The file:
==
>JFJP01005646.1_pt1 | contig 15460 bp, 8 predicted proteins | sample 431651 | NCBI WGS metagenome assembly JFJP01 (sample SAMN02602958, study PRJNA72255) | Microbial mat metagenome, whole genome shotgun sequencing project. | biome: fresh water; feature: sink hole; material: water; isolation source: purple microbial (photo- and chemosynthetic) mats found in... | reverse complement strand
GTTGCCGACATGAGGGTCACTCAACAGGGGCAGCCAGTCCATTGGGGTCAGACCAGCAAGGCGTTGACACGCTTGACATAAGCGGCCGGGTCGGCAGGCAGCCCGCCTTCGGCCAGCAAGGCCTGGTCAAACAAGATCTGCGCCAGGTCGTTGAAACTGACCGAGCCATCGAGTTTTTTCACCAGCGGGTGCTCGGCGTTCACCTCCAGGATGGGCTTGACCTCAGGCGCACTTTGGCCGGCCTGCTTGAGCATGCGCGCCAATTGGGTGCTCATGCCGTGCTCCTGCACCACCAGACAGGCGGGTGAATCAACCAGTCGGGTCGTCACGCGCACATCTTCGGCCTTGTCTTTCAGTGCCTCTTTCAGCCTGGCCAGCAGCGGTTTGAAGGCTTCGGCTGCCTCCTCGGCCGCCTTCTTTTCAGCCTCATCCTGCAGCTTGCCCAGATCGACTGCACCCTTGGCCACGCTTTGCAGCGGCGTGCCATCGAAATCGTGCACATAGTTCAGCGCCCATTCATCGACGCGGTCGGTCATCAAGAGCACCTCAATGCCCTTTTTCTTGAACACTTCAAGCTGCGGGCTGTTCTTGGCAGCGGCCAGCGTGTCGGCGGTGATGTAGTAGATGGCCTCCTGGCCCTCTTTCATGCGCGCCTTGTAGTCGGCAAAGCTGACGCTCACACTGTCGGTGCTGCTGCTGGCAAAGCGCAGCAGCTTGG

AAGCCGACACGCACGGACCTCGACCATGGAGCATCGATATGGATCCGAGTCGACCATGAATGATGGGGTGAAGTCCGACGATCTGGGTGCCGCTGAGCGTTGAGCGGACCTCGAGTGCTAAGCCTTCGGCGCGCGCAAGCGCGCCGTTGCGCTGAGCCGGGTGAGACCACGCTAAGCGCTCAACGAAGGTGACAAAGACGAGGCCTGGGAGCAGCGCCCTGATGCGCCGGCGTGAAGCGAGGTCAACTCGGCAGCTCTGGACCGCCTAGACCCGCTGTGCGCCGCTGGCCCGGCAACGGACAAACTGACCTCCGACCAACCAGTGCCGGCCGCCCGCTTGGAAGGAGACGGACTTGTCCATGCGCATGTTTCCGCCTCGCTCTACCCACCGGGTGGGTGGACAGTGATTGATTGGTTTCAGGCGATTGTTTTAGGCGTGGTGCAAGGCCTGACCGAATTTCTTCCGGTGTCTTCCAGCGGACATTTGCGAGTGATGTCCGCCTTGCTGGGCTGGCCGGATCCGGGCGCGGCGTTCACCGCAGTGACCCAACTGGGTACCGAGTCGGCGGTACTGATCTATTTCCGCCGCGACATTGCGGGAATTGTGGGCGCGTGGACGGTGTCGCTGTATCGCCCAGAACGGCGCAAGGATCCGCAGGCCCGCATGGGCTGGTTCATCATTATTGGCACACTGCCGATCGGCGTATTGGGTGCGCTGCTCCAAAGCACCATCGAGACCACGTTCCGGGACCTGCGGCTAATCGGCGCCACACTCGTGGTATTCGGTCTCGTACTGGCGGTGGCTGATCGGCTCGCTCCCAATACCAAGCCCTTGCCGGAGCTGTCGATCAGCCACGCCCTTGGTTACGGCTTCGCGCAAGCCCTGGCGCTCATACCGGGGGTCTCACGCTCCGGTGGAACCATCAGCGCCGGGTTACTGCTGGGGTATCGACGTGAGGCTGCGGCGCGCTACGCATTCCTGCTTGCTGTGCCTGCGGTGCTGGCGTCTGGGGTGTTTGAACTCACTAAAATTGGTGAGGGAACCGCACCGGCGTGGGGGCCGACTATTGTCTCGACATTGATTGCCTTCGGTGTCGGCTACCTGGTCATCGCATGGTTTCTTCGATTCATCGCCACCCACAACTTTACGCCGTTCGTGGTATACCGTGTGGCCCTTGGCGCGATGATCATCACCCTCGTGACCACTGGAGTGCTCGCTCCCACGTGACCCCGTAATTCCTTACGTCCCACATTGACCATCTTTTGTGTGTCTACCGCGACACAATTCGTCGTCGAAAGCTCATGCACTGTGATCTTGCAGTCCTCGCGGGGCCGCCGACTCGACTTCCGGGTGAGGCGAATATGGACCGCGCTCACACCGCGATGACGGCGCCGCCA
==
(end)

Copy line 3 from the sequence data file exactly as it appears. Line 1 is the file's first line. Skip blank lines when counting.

AAGCCGACACGCACGGACCTCGACCATGGAGCATCGATATGGATCCGAGTCGACCATGAATGATGGGGTGAAGTCCGACGATCTGGGTGCCGCTGAGCGTTGAGCGGACCTCGAGTGCTAAGCCTTCGGCGCGCGCAAGCGCGCCGTTGCGCTGAGCCGGGTGAGACCACGCTAAGCGCTCAACGAAGGTGACAAAGACGAGGCCTGGGAGCAGCGCCCTGATGCGCCGGCGTGAAGCGAGGTCAACTCGGCAGCTCTGGACCGCCTAGACCCGCTGTGCGCCGCTGGCCCGGCAACGGACAAACTGACCTCCGACCAACCAGTGCCGGCCGCCCGCTTGGAAGGAGACGGACTTGTCCATGCGCATGTTTCCGCCTCGCTCTACCCACCGGGTGGGTGGACAGTGATTGATTGGTTTCAGGCGATTGTTTTAGGCGTGGTGCAAGGCCTGACCGAATTTCTTCCGGTGTCTTCCAGCGGACATTTGCGAGTGATGTCCGCCTTGCTGGGCTGGCCGGATCCGGGCGCGGCGTTCACCGCAGTGACCCAACTGGGTACCGAGTCGGCGGTACTGATCTATTTCCGCCGCGACATTGCGGGAATTGTGGGCGCGTGGACGGTGTCGCTGTATCGCCCAGAACGGCGCAAGGATCCGCAGGCCCGCATGGGCTGGTTCATCATTATTGGCACACTGCCGATCGGCGTATTGGGTGCGCTGCTCCAAAGCACCATCGAGACCACGTTCCGGGACCTGCGGCTAATCGGCGCCACACTCGTGGTATTCGGTCTCGTACTGGCGGTGGCTGATCGGCTCGCTCCCAATACCAAGCCCTTGCCGGAGCTGTCGATCAGCCACGCCCTTGGTTACGGCTTCGCGCAAGCCCTGGCGCTCATACCGGGGGTCTCACGCTCCGGTGGAACCATCAGCGCCGGGTTACTGCTGGGGTATCGACGTGAGGCTGCGGCGCGCTACGCATTCCTGCTTGCTGTGCCTGCGGTGCTGGCGTCTGGGGTGTTTGAACTCACTAAAATTGGTGAGGGAACCGCACCGGCGTGGGGGCCGACTATTGTCTCGACATTGATTGCCTTCGGTGTCGGCTACCTGGTCATCGCATGGTTTCTTCGATTCATCGCCACCCACAACTTTACGCCGTTCGTGGTATACCGTGTGGCCCTTGGCGCGATGATCATCACCCTCGTGACCACTGGAGTGCTCGCTCCCACGTGACCCCGTAATTCCTTACGTCCCACATTGACCATCTTTTGTGTGTCTACCGCGACACAATTCGTCGTCGAAAGCTCATGCACTGTGATCTTGCAGTCCTCGCGGGGCCGCCGACTCGACTTCCGGGTGAGGCGAATATGGACCGCGCTCACACCGCGATGACGGCGCCGCCA